Redshift is a managed data warehouse provided by Amazon Web Services (AWS). One of its key features, and part of the secret behind its amazing performance, is its columnar database structure.
In this article:
- Quickly understand what a columnar data structure means, and how it is implemented in Amazon Redshift.
- Learn what column-based compression and column encoding is, and how to set column encoding in Amazon Redshift: either automatically using the COPY command, and manually for advanced users.
- A few challenges you might experience with Redshift’s columnar structure.
What is a Columnar Database?
Many databases store their data by rows, which look similar to a spreadsheet. All the data about a record is stored in one row. By contrast, a columnar database stores its data by columns, with the data for each column stored together.
Take this data for example:
111, Bob Smith, 21 Main Street, 555-1212 112, Jane Doe, 14 First Avenue, 444-2222
In a SQL or standard flat file database the data would be stored like this:
|111||Bob Smith||21 Main Street||555-1212|
|112||Jane Doe||14 First Avenue||444-2222|
In a columnar database, the data storage would be like this:
|ID Number||111, 112|
|Name||Bob Smith, Jane Doe|
|Address||22 Main Street, 14 First Avenue|
Columnar databases are typically used to store large amounts of data for analysis, such as in Business Intelligence systems. By storing all the records for one field together, columnar databases can query and perform analysis on that similar data far quicker than row-based databases.
As an example, if you want to know the mean order total for all of your customers, a columnar database would only need to look at the order total column to pull the data, and can quickly calculate the mean. Performing the same operation in a row-based database might require scanning millions or billions of rows to gather all the values.
Amazon Redshift Columnar Storage
As a large scale, cloud-hosted data warehouse solution, Redshift is optimized for fast data analysis on vast amounts of data. Because Redshift is used for analytical queries, which are concerned with aggregates across many rows, a columnar structure performs much better:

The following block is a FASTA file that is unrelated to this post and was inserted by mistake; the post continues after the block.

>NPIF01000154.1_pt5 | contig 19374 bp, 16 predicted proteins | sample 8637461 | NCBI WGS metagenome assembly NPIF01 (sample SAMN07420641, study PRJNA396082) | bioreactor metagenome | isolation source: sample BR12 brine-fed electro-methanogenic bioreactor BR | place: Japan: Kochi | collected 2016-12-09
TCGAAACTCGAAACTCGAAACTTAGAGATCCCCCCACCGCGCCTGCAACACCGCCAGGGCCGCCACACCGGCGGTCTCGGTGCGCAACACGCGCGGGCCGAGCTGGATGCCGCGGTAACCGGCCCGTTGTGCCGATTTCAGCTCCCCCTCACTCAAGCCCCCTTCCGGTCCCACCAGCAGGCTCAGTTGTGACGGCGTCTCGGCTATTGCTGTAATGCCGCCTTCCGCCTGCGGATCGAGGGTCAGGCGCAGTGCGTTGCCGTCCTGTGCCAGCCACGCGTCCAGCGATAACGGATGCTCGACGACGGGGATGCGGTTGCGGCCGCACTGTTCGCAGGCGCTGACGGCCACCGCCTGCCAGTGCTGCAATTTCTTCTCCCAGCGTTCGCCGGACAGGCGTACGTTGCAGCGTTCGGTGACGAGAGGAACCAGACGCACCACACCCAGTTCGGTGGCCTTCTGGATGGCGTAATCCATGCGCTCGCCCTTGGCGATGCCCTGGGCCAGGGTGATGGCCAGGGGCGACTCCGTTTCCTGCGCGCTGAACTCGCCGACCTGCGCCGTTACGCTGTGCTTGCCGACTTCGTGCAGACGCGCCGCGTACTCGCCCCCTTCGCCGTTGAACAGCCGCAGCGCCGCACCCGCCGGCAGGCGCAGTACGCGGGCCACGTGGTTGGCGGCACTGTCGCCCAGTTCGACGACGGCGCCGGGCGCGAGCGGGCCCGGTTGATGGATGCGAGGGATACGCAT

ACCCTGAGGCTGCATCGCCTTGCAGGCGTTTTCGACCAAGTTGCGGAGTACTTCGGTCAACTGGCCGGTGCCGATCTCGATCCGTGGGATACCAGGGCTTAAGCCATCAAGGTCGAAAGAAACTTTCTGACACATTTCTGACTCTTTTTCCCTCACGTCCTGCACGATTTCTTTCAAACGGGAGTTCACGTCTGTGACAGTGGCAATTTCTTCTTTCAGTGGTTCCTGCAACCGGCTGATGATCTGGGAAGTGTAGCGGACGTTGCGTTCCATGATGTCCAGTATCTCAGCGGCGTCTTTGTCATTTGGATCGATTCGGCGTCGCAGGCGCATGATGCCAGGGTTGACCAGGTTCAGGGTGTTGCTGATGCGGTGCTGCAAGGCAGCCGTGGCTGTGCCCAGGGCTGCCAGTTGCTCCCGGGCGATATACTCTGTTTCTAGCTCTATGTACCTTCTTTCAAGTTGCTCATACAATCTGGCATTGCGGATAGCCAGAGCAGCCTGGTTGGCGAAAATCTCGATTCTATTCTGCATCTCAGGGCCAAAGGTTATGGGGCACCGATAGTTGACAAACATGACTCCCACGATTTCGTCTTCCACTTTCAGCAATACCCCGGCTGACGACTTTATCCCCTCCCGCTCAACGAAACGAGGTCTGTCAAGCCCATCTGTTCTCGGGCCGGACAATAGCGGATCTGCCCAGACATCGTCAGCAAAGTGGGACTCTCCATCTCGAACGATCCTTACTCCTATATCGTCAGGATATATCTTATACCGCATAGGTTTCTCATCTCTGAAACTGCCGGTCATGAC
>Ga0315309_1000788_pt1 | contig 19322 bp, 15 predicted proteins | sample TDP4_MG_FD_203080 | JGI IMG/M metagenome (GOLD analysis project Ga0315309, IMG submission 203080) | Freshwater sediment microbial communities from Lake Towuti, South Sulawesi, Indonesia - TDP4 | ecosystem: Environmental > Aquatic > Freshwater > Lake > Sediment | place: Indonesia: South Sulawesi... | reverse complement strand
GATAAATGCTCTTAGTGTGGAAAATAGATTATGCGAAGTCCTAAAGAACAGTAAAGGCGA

- Using columnar storage, each data block can hold column field values for as many as three times the records as row-based storage. This reduces the number of I/O operations by 2/3. In tables with very large numbers of columns and a large number of rows, storage efficiency is even greater.
- An added advantage is that a columnar structure enables much better compression. In a database table, each column contains the same data type, typically with similar data. This creates an opportunity for much more efficient compression compared to a traditional database structure.
- The savings in storage space also carry over to retrieving and storing the data in memory. Many database operations only need to access or operate on a small number of columns at a time, and so you can save memory space by only retrieving the columns you actually need for your query.
For example, consider a table that contains 100 columns. A query that uses five columns will only need to read about 5% of the data. This saving is repeated for possibly billions or even trillions of records in large datasets. In contrast, a row-wise database would read the blocks that contain the 95 unneeded columns as well.
Column Compression in Redshift
By default, Redshift stores data in a raw, uncompressed format, and you can choose whether to compress data. Each column within a table can use a different type of compression.
There are several ways to encode columnar data when compressing it; choosing the right type of encoding for each data type is key to achieving efficient compression. Redshift supports seven column encoding formats:
|Encoding type||Data types|
|Raw (no compression)||All|
|Byte dictionary||All except BOOLEAN|
|Delta||SMALLINT, INT, BIGINT, DATE, TIMESTAMP, DECIMAL